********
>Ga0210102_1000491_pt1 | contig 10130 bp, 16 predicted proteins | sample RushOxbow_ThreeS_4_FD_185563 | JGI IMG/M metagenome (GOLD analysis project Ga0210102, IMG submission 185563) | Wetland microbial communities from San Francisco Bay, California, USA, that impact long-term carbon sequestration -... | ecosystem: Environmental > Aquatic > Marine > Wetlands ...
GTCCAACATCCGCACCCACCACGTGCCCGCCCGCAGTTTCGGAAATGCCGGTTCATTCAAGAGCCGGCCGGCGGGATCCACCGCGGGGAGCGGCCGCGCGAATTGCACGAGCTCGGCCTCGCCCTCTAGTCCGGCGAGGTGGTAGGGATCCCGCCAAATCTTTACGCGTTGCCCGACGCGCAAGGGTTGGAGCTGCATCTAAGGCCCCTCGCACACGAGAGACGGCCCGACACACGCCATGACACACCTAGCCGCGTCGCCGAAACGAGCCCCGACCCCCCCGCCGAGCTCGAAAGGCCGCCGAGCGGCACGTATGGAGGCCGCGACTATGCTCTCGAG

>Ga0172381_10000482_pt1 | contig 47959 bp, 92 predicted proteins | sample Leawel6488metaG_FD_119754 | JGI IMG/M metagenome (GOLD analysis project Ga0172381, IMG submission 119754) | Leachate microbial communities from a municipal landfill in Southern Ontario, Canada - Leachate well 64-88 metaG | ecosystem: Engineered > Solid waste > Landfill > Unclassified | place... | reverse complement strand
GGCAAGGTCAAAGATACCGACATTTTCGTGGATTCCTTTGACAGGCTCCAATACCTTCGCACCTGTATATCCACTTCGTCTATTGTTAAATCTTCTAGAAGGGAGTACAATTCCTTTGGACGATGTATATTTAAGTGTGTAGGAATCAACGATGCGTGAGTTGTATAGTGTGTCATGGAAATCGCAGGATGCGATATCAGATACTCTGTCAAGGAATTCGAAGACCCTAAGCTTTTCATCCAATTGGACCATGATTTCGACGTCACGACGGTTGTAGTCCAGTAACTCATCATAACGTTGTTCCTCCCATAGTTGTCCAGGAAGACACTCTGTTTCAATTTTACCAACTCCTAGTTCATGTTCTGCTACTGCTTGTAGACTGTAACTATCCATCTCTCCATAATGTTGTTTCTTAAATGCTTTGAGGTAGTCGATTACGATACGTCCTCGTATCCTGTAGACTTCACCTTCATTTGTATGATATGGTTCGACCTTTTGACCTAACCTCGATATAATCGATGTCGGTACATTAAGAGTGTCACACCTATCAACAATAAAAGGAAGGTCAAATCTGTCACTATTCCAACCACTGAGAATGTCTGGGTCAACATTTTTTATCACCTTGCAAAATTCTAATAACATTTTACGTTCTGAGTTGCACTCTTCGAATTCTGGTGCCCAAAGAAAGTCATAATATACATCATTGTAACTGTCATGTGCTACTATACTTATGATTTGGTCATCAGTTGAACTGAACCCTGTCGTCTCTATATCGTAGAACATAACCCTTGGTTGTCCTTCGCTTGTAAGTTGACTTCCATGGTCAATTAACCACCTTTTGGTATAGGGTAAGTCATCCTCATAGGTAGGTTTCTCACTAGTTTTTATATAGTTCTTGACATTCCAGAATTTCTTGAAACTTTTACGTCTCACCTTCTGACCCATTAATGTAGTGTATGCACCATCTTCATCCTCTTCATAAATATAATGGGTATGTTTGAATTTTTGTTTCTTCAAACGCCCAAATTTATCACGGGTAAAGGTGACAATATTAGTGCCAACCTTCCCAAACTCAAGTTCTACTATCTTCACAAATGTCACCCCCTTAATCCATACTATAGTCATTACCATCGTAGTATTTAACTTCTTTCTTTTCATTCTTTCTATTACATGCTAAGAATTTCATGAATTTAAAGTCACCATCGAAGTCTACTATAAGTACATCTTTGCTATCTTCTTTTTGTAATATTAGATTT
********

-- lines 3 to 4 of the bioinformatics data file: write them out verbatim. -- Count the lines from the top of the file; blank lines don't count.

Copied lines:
>Ga0172381_10000482_pt1 | contig 47959 bp, 92 predicted proteins | sample Leawel6488metaG_FD_119754 | JGI IMG/M metagenome (GOLD analysis project Ga0172381, IMG submission 119754) | Leachate microbial communities from a municipal landfill in Southern Ontario, Canada - Leachate well 64-88 metaG | ecosystem: Engineered > Solid waste > Landfill > Unclassified | place... | reverse complement strand
GGCAAGGTCAAAGATACCGACATTTTCGTGGATTCCTTTGACAGGCTCCAATACCTTCGCACCTGTATATCCACTTCGTCTATTGTTAAATCTTCTAGAAGGGAGTACAATTCCTTTGGACGATGTATATTTAAGTGTGTAGGAATCAACGATGCGTGAGTTGTATAGTGTGTCATGGAAATCGCAGGATGCGATATCAGATACTCTGTCAAGGAATTCGAAGACCCTAAGCTTTTCATCCAATTGGACCATGATTTCGACGTCACGACGGTTGTAGTCCAGTAACTCATCATAACGTTGTTCCTCCCATAGTTGTCCAGGAAGACACTCTGTTTCAATTTTACCAACTCCTAGTTCATGTTCTGCTACTGCTTGTAGACTGTAACTATCCATCTCTCCATAATGTTGTTTCTTAAATGCTTTGAGGTAGTCGATTACGATACGTCCTCGTATCCTGTAGACTTCACCTTCATTTGTATGATATGGTTCGACCTTTTGACCTAACCTCGATATAATCGATGTCGGTACATTAAGAGTGTCACACCTATCAACAATAAAAGGAAGGTCAAATCTGTCACTATTCCAACCACTGAGAATGTCTGGGTCAACATTTTTTATCACCTTGCAAAATTCTAATAACATTTTACGTTCTGAGTTGCACTCTTCGAATTCTGGTGCCCAAAGAAAGTCATAATATACATCATTGTAACTGTCATGTGCTACTATACTTATGATTTGGTCATCAGTTGAACTGAACCCTGTCGTCTCTATATCGTAGAACATAACCCTTGGTTGTCCTTCGCTTGTAAGTTGACTTCCATGGTCAATTAACCACCTTTTGGTATAGGGTAAGTCATCCTCATAGGTAGGTTTCTCACTAGTTTTTATATAGTTCTTGACATTCCAGAATTTCTTGAAACTTTTACGTCTCACCTTCTGACCCATTAATGTAGTGTATGCACCATCTTCATCCTCTTCATAAATATAATGGGTATGTTTGAATTTTTGTTTCTTCAAACGCCCAAATTTATCACGGGTAAAGGTGACAATATTAGTGCCAACCTTCCCAAACTCAAGTTCTACTATCTTCACAAATGTCACCCCCTTAATCCATACTATAGTCATTACCATCGTAGTATTTAACTTCTTTCTTTTCATTCTTTCTATTACATGCTAAGAATTTCATGAATTTAAAGTCACCATCGAAGTCTACTATAAGTACATCTTTGCTATCTTCTTTTTGTAATATTAGATTT